Narrative and Quests
Many of you have asked us about the quest system in Lords of Xulima. Today we’d like to give you a little information about our thoughts on this subject and how it’s being approached in Lords of Xulima.
Personally, I don’t like it at all when the story of a game is simplified into a list of tasks that the player must complete. When I played Oblivion, I started to feel overwhelmed and stressed by all of the different quests I had waiting for completion in my queue. Sometimes, completing one quest just led to two or three additional quests being added. It left me with the impression that instead of playing a game, I was really working.
Are quests necessary in RPGs?
It would seem that the answer to this question is obviously yes. It’s well established that an RPG has to have the typical quest system, a main quest line to advance the story and a number of optional side quests. Must every RPG follow this pattern? In JRPGs like Final Fantasy, epic storylines were fluidly told without having to resort to a quest system, though they had the advantage of being very linear. Games like the first few entries in the Might & Magic series and Wizardry VII didn't have a list of missions either, you simply advanced through the games learning about the story bit by bit, the drawback was that at times these games were a little too opaque and you had to guess what it was you were supposed to do.
The Main Story In Lords of Xulima
The main story is told through 4 themes that are developed in parallel and sometimes cross over. The four main themes are: The Divine Temples, The Impious Princes, The Divine Artifacts, and The Titans.
These plot lines advance according to what you chose to do in the game. Each time you advance in one of them, a note is added to the journal for that particular story arc. There are no missions associated with these; you decide how to proceed based on what you know of the story.
If you are not sure what to do, you can always consult your journal to go over the events again. Our intention is that the player immerses themselves in the story and enjoys it at their own pace and rhythm, exploring and learning about the story as they play. We want the player to do as they choose, not give them a list of tasks that they need to complete.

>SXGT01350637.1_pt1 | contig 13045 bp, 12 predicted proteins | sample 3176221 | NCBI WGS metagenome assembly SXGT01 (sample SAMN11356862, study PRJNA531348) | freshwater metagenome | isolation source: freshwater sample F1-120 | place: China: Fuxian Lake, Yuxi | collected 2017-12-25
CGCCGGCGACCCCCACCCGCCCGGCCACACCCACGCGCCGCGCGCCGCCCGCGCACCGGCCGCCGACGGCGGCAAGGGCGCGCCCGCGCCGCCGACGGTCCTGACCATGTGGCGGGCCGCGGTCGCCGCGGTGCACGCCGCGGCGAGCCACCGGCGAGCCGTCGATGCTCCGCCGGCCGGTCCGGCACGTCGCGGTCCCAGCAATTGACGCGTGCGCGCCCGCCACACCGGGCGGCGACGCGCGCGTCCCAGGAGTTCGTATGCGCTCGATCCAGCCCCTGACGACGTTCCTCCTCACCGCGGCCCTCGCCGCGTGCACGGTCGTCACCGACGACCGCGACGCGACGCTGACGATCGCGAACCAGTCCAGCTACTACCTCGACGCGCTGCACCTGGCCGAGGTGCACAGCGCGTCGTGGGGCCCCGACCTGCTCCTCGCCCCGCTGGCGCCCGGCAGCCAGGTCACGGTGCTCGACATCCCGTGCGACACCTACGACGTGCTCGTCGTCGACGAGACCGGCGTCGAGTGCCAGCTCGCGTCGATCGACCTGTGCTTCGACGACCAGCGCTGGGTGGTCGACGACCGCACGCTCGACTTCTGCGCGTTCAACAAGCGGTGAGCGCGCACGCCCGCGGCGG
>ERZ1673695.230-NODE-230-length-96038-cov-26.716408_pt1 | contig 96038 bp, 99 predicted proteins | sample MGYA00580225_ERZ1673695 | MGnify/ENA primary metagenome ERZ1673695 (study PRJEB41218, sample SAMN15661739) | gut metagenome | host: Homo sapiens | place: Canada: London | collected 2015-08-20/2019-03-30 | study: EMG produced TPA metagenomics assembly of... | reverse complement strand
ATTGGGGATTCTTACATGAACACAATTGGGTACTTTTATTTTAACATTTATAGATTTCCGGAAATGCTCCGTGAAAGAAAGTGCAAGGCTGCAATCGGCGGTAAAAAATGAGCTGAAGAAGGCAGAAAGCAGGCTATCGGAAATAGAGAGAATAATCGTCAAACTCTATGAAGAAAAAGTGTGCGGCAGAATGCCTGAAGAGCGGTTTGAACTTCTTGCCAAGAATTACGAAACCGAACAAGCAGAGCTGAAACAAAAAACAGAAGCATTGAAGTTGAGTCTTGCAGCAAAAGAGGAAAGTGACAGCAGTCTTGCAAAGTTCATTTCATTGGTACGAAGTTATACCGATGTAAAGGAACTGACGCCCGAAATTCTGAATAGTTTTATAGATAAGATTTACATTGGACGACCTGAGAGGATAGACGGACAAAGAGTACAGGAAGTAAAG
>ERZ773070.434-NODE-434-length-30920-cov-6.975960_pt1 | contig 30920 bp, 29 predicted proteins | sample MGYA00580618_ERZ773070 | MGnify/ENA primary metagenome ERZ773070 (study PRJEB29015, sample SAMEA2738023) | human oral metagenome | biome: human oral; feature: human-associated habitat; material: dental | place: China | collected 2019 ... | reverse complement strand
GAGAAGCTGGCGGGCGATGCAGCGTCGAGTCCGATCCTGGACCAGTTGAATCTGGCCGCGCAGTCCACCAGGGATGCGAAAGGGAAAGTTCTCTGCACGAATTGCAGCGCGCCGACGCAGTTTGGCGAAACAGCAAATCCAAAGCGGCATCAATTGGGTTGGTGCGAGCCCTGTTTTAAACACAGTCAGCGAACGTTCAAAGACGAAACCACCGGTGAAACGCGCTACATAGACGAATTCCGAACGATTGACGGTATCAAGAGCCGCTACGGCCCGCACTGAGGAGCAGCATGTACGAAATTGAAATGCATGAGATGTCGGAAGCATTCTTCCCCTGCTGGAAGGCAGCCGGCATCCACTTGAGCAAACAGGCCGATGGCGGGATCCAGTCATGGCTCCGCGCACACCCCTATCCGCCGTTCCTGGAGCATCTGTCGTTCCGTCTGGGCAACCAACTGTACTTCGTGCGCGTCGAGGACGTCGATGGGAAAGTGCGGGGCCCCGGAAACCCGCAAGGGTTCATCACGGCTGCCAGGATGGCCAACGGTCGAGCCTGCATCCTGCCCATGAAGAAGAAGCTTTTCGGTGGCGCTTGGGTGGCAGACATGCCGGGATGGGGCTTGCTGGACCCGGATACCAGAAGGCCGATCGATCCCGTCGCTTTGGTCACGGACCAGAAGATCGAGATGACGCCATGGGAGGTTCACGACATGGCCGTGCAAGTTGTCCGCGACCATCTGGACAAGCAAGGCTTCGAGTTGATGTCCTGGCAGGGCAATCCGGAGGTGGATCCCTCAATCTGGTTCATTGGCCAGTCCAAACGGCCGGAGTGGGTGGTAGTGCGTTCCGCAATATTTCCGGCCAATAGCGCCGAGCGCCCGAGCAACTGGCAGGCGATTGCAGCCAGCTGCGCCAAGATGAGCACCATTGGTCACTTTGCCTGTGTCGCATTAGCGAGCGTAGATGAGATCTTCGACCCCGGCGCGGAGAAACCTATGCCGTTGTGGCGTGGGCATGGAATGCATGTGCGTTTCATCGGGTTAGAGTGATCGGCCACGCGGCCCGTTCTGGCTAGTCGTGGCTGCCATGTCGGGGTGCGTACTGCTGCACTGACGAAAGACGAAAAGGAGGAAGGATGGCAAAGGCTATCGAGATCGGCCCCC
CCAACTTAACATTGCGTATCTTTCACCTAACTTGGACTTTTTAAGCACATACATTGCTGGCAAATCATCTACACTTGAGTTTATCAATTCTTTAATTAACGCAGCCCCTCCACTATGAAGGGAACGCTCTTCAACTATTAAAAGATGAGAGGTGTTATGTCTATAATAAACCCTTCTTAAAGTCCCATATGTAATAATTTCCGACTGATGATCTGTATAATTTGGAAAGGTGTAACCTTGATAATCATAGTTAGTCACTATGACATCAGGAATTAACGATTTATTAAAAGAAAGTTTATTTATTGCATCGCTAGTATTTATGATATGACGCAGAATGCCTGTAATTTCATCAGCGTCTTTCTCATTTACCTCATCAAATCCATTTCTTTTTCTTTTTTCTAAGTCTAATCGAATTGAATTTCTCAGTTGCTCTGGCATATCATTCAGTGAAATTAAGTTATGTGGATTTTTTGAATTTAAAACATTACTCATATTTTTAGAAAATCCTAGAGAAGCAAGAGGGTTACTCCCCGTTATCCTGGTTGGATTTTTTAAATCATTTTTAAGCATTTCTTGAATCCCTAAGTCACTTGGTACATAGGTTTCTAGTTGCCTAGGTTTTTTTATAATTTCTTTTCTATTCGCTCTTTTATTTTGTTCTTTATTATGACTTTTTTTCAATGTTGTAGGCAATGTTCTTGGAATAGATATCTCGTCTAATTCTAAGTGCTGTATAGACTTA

Additionally, there are other subplots which are entirely optional. If the player chooses to advance in these, they may obtain great treasures or even special powers. These subplots are: The Mausoleums of Kings, The Gifts of the Gods and the Champion of the Arena.
What about side quests?
Lords of Xulima was originally conceived not to include any side quests. However, later we saw that these could offer additional gameplay as well as give the player an opportunity to earn more experience and treasures. In Lords of Xulima, they are entirely optional.
These quests are offered by the instructor in each village. You just need to talk to the instructor and ask about the bulletin board and the instructor will tell you about the list of quests that the people of the village have posted: “There are some dangerous spiders in the garden”, “The Ogre is blocking the road to Sorrentia”, “We need 20 Vermolio Spores”, etc… If you complete a task, you only need to return to the bulletin board to collect your reward.
These missions are also listed in your journal like in any other RPG. As you progress in the game more missions will be available on the bulletin boards. In any case, it is entirely possible to complete Lords of Xulima without doing any of these side quests.
With this system we have maintained some aspects from the classics and included some of the newer innovations in RPG quest systems. We believe that our approach puts the emphasis on the narrative and advances the story in a less artificial manor.
What do you think?
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